Andrew E. Dessler, Jose L. Jimenez, Stephen A. Klein, and Athanasios Nenes received 2012 Atmospheric Sciences Ascent Awards at the 2012 AGU Fall Meeting, held 3–7 December in San Francisco, Calif. The award recognizes “research contributions by exceptional mid-career scientists in the fields of atmospheric and climate sciences.”
The Atmospheric Sciences section of AGU awards one of the four Ascent Awards to Professor Athanasios Nenes, of the School of Earth and Atmospheric Sciences and School of Chemical and Biomolecular Engineering of the Georgia Institute of Technology, for the creation of thermodynamical models for tropospheric aerosols and the development of physically based aerosol-cloud parameterizations. In addition, he is recognized for the design of instrumentation and techniques to characterize the hygroscopicity and activation of cloud condensation nuclei (CCN) and also for contributions to the understanding of the role of aerosols in climate and air quality.
His nomination letters speak of the enormous contribution he has made over a wide range of fields. For example, “each of these contributions [referring to the Nenes’ instrumentation development] has reshaped the landscape of how one measures and interprets CCN data…. I know of no other individual who is equally adept across theory, instrument development, and laboratory and field measurement.” Another nominator notes, “the amazing thing about Thanos is that he has served as a one-stop-shop, end-to-end source of information into aerosol processes and cloud-aerosol interactions, from the laboratory to the field to theory to parameterizations” and “his scholarly work…both experimental and theoretical, is without peer at any age.”
Professor Nenes is abundantly qualified to receive an Ascent Award through his major contributions to many areas of aerosol research.
It is a rare privilege and a deeply fulfilling experience to pursue science while helping shape future generations of scientists and engineers. To be awarded on top of it is humbling to say the least. I am deeply grateful to my nominator and supporters and thank the AGU Atmospheric Sciences Section Awards Committee for this honor. What makes the Ascent Award even more special is its strong vote of confidence for the future, which is both energizing and inspiring.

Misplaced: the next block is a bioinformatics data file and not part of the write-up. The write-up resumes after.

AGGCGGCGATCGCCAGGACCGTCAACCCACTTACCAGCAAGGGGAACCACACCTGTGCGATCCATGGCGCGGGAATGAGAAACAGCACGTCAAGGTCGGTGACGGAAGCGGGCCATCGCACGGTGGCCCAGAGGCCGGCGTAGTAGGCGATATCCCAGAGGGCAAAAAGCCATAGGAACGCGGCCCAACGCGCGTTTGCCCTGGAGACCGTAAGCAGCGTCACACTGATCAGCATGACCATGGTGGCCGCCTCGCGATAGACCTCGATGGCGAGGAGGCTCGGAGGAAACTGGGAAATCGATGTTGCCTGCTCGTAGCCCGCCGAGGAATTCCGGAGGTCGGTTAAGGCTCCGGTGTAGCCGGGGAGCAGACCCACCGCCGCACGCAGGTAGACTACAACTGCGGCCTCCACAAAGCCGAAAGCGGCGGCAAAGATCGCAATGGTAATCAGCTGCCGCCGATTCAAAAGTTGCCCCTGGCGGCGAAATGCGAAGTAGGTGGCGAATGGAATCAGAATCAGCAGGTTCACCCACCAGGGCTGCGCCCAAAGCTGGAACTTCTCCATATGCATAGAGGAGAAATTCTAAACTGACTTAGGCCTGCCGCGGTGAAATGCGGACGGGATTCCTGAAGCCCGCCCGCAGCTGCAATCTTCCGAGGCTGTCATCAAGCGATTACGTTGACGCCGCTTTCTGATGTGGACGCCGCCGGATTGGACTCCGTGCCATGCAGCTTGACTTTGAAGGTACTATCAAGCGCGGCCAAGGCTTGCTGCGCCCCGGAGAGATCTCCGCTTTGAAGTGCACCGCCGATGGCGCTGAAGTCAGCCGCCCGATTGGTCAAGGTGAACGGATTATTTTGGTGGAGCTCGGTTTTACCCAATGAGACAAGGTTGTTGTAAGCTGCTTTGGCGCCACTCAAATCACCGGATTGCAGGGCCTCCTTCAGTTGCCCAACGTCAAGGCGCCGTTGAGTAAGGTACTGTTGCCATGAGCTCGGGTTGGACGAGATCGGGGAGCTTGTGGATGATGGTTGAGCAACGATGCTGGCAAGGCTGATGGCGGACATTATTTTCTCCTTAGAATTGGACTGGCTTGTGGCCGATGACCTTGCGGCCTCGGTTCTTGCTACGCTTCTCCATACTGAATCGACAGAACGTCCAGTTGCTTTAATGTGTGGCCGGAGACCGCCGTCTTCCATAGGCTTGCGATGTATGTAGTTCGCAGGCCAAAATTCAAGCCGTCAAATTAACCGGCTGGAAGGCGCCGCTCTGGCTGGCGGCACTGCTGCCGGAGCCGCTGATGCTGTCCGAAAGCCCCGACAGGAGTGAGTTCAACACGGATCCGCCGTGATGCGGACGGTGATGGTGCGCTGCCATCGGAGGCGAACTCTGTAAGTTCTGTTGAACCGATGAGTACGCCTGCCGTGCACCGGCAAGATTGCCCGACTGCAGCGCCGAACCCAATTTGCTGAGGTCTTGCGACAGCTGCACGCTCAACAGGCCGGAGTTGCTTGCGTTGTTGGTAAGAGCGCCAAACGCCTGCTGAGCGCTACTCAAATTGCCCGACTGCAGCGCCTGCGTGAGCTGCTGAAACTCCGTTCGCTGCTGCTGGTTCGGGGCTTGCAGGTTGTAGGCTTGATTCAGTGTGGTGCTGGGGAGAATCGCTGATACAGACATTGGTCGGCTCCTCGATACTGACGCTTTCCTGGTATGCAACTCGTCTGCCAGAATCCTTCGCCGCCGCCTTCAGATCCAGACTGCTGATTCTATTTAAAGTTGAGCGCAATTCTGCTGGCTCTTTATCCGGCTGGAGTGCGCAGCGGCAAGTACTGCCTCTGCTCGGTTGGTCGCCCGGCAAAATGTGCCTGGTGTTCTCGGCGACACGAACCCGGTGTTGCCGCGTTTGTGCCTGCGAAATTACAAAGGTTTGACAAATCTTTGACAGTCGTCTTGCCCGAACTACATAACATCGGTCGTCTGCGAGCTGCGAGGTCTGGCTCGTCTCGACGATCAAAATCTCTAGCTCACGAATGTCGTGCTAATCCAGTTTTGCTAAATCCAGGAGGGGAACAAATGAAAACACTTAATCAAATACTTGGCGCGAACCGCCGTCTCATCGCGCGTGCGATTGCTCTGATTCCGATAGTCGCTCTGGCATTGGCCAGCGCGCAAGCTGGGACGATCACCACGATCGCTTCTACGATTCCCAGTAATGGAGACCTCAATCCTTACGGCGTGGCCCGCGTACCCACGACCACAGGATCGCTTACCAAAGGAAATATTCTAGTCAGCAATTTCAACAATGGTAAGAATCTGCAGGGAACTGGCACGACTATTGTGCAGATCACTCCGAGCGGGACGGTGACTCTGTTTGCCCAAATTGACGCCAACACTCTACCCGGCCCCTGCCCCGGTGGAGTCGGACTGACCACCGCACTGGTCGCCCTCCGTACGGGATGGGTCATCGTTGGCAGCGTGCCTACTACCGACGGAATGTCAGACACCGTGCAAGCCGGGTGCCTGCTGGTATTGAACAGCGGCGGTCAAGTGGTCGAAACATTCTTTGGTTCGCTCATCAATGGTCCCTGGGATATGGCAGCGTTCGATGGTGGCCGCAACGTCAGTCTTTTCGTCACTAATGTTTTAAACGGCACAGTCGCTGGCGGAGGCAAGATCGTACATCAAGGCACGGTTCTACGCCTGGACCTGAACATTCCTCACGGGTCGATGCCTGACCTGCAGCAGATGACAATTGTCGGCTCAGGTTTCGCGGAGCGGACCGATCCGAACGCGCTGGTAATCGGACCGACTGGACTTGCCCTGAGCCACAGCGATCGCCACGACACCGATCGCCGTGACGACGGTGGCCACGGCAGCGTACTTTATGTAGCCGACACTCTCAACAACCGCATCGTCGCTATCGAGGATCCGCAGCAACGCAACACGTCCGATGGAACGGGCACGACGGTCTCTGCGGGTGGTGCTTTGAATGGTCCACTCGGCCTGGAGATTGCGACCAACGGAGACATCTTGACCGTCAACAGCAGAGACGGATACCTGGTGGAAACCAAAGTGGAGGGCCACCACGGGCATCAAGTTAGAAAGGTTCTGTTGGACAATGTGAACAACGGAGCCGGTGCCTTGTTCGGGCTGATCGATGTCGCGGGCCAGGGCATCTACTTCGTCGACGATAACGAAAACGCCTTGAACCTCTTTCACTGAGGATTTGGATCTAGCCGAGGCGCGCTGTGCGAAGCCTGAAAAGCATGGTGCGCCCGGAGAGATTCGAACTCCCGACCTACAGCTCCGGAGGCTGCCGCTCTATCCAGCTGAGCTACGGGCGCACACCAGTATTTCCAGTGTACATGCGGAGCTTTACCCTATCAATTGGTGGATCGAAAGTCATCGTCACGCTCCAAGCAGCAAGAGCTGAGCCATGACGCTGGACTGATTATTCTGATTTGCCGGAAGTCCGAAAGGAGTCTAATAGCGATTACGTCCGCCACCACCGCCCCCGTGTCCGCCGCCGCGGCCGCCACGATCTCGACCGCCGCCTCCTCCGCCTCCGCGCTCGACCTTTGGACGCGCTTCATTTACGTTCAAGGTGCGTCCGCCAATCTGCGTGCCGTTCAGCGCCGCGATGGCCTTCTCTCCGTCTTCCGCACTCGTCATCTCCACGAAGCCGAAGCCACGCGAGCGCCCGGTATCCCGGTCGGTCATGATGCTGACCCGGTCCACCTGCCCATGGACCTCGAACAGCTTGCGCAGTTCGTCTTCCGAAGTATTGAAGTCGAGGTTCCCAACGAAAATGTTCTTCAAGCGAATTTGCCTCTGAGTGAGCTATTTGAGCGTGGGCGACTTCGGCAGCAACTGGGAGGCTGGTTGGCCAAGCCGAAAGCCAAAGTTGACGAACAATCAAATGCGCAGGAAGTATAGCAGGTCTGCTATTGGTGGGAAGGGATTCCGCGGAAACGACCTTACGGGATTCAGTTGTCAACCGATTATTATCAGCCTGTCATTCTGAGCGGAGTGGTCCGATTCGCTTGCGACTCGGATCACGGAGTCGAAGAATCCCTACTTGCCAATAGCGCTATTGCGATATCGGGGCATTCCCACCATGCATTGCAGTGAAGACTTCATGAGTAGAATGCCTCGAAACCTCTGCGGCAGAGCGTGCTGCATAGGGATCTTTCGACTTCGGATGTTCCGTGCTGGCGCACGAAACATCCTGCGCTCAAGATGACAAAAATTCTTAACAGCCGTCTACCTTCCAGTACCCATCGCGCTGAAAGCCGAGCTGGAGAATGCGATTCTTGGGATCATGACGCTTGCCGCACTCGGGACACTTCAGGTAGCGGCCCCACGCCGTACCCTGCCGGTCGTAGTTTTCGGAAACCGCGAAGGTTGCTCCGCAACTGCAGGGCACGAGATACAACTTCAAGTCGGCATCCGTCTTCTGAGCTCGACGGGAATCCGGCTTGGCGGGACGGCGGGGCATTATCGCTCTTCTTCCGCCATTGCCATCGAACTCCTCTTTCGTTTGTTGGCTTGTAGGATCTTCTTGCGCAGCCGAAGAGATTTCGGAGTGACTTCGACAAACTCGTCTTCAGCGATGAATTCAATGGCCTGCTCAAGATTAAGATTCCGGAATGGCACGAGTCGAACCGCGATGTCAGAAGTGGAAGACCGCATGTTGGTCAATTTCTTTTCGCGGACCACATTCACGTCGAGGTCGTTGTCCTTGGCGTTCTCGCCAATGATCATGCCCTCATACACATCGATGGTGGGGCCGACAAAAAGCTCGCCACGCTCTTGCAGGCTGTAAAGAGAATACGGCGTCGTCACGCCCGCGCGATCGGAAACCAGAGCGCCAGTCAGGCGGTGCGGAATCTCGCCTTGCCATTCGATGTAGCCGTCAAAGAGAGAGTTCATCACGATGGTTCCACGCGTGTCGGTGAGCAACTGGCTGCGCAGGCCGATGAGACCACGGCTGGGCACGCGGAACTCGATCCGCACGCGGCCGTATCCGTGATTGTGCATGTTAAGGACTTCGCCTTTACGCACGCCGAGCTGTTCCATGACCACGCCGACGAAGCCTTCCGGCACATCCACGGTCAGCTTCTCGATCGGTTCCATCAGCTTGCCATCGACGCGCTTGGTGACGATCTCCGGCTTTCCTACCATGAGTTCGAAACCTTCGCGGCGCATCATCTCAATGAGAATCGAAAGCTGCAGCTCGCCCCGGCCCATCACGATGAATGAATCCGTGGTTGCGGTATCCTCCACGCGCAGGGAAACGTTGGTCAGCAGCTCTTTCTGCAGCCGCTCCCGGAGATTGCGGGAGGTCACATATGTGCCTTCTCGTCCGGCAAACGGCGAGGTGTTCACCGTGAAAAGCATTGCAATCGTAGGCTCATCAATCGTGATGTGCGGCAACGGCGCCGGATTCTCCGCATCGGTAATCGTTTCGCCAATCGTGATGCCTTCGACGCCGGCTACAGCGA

I have many people to thank: first and foremost, my wife, Luz. Her love, patience, understanding, and continuous support are a source of inspiration that has only strengthened since the birth of our two lovely children, Hector Angelos and Esperanza Dafni. I also thank the Georgia Institute of Technology and my chairs, Glenn Cass, Judith Curry, Ronald Rousseau, and William Chameides, for providing the opportunity to start a research program and doing everything possible to help it flourish. I thank my colleagues Mike Bergin, L. Greg Huey, and Rodney Weber for generously sharing their expertise and resources all these years. My deepest gratitude goes to present and past members of my research group; your inexhaustible enthusiasm, motivation, creativity, and hard work have accomplished more than I could have ever imagined.
I am forever grateful to my Ph.D. advisor John Seinfeld, Spyros Pandis, Richard Flagan, and my M.Sc. advisor Christodoulos Pilinis. They introduced me to aerosol science, shaped me as a scientist, and provided continuous guidance, support, friendship, and opportunity for collaboration. I am also grateful to Greg Roberts for an amazing collaboration on CCN instrumentation and to Greg Kok, of Droplet Measurement Technologies, for enabling its commercial success.
Finally, I dedicate this award to my parents, Theodosio and Maria. By example, they taught me to aim high, work hard for it, and never give up trying.